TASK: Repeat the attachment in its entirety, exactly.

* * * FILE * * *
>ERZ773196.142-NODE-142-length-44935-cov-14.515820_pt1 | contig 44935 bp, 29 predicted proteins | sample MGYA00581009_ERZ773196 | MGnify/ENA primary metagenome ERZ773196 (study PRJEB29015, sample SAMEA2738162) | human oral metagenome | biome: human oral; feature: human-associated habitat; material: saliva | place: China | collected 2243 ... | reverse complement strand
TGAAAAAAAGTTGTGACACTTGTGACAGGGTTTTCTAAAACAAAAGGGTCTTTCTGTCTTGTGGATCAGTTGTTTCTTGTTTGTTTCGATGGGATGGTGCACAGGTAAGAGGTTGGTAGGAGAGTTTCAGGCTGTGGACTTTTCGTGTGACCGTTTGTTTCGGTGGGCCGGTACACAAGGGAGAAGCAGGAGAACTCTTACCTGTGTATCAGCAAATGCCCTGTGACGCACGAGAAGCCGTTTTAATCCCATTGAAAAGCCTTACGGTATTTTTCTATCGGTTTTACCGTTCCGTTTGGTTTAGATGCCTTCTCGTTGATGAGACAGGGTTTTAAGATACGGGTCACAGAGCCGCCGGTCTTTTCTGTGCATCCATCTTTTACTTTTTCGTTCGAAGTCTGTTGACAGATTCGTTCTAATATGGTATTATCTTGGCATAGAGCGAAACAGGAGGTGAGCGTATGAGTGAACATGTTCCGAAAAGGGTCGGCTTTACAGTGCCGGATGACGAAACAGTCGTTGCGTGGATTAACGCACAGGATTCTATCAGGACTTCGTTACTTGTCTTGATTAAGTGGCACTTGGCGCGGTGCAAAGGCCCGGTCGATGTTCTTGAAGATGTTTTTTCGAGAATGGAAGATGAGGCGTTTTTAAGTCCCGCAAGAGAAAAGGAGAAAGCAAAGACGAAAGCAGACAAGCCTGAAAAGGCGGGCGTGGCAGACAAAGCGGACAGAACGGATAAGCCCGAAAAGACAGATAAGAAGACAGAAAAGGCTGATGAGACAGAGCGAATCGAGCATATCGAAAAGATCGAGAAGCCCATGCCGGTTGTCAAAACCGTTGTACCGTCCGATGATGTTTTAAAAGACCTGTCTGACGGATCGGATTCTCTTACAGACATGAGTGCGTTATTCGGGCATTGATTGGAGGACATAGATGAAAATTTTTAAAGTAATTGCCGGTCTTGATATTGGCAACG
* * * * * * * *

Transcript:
>ERZ773196.142-NODE-142-length-44935-cov-14.515820_pt1 | contig 44935 bp, 29 predicted proteins | sample MGYA00581009_ERZ773196 | MGnify/ENA primary metagenome ERZ773196 (study PRJEB29015, sample SAMEA2738162) | human oral metagenome | biome: human oral; feature: human-associated habitat; material: saliva | place: China | collected 2243 ... | reverse complement strand
TGAAAAAAAGTTGTGACACTTGTGACAGGGTTTTCTAAAACAAAAGGGTCTTTCTGTCTTGTGGATCAGTTGTTTCTTGTTTGTTTCGATGGGATGGTGCACAGGTAAGAGGTTGGTAGGAGAGTTTCAGGCTGTGGACTTTTCGTGTGACCGTTTGTTTCGGTGGGCCGGTACACAAGGGAGAAGCAGGAGAACTCTTACCTGTGTATCAGCAAATGCCCTGTGACGCACGAGAAGCCGTTTTAATCCCATTGAAAAGCCTTACGGTATTTTTCTATCGGTTTTACCGTTCCGTTTGGTTTAGATGCCTTCTCGTTGATGAGACAGGGTTTTAAGATACGGGTCACAGAGCCGCCGGTCTTTTCTGTGCATCCATCTTTTACTTTTTCGTTCGAAGTCTGTTGACAGATTCGTTCTAATATGGTATTATCTTGGCATAGAGCGAAACAGGAGGTGAGCGTATGAGTGAACATGTTCCGAAAAGGGTCGGCTTTACAGTGCCGGATGACGAAACAGTCGTTGCGTGGATTAACGCACAGGATTCTATCAGGACTTCGTTACTTGTCTTGATTAAGTGGCACTTGGCGCGGTGCAAAGGCCCGGTCGATGTTCTTGAAGATGTTTTTTCGAGAATGGAAGATGAGGCGTTTTTAAGTCCCGCAAGAGAAAAGGAGAAAGCAAAGACGAAAGCAGACAAGCCTGAAAAGGCGGGCGTGGCAGACAAAGCGGACAGAACGGATAAGCCCGAAAAGACAGATAAGAAGACAGAAAAGGCTGATGAGACAGAGCGAATCGAGCATATCGAAAAGATCGAGAAGCCCATGCCGGTTGTCAAAACCGTTGTACCGTCCGATGATGTTTTAAAAGACCTGTCTGACGGATCGGATTCTCTTACAGACATGAGTGCGTTATTCGGGCATTGATTGGAGGACATAGATGAAAATTTTTAAAGTAATTGCCGGTCTTGATATTGGCAACG